Oregon Employment Forecast: Growth Ongoing, But SlowingAugust 6, 2019 The U.S. economic expansion turned 10 years old this summer, making it the longest expansion in recorded history. Oregon’s expansion also continues, although our job growth is no longer handily outpacing the nation as had been the case for most of the past six years. Not to worry, as growth remains strong enough to keep up with population gains and hold the unemployment rate down at record lows.
Clouds? What Clouds?
Early this year, the word ‘recession’ began creeping back into forecasters’ lexicon when they discussed the U.S. economic outlook. Soft data in the form of a December stock market correction and weakness in retail sales, housing, and manufacturing, combined with the government shutdown and policy concerns, had raised fears that the economy was on the cusp of another recession. But most indicators revived in the spring, consumer spending remains strong, and incomes are rising. The economy is back on firmer ground and talk of an imminent recession has somewhat subsided.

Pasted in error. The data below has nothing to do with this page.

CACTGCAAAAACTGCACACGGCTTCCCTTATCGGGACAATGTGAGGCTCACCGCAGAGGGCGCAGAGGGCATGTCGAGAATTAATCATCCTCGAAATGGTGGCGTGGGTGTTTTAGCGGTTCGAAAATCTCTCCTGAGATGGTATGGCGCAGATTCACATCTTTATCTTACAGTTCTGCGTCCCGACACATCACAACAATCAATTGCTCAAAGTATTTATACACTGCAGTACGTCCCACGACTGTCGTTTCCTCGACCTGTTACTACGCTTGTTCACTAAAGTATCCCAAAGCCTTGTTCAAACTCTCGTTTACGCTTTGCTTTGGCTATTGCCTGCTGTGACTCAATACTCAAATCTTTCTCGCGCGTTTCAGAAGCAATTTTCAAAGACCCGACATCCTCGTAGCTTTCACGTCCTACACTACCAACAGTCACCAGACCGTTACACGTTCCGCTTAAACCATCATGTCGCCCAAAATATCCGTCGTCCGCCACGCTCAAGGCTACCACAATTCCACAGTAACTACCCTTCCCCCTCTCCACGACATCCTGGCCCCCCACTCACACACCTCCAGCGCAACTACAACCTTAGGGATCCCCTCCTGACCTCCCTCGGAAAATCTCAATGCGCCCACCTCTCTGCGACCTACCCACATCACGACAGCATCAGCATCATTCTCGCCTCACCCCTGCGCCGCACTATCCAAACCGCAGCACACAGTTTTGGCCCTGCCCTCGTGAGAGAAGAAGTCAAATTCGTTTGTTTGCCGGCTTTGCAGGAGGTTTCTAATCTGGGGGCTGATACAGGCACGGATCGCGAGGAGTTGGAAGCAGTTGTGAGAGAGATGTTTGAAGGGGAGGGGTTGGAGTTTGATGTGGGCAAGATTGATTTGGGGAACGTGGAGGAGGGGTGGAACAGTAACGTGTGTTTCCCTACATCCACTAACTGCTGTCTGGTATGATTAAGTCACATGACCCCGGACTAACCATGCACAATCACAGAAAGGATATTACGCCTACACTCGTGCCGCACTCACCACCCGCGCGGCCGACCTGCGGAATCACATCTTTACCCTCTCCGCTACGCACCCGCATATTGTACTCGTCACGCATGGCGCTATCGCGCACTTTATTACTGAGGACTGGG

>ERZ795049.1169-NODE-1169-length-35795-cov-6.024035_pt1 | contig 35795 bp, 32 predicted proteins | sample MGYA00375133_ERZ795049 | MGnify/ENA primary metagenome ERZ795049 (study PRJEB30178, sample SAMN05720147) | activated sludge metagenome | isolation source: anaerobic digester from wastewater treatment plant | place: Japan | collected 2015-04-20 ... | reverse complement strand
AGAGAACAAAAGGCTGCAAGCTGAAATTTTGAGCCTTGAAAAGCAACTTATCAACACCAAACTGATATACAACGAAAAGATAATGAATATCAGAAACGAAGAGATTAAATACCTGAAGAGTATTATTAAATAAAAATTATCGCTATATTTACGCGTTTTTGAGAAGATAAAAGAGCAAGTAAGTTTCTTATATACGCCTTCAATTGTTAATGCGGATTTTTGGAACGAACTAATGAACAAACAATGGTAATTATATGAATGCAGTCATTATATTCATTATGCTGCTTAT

That said, the outlook calls for slowing growth this year and next, both nationally and locally. In Oregon, forecasters from the Office of Economic Analysis (OEA) expect the state will add 39,800 jobs (+2.1%) this year before slowing further in 2020 (32,100 jobs; 1.6%).
Growth will be constrained in part by our tight labor market. Unemployment has been near record lows for nearly three years, and the share of prime working-age Oregonians with a job is back to where it was right before the Great Recession. In other words, most workers who lost their jobs during the recession are now employed, and many who had been sitting on the sidelines have been pulled back into the labor force. So employers must rely even more than usual on their other source of potential employees: people moving into the state. However, migration slowed in 2018 and will likely remain below peak levels (2016-2017) for the foreseeable future, thus limiting job growth.
Oregon’s forecast depends on maintaining three major competitive advantages that have served us well in the past: our ability to attract and retain a skilled labor force; our industry structure; and a favorable climate for new business formation.
It also depends on the national economy. While most leading indicators are leaning positive for the near-term, the next recession is a matter of when, not if. Outside of unforeseen financial or geopolitical shocks, it’s unlikely to happen within the next year. Both IHS Markit, a contributor to OEA’s state forecast, and the Wall Street Journal Economic Forecasting Survey put the probability of a recession over the next year between 25 and 30 percent.
The OEA's complete report is available at www.oregon.gov/das/OEA/Pages/forecastecorev.aspx.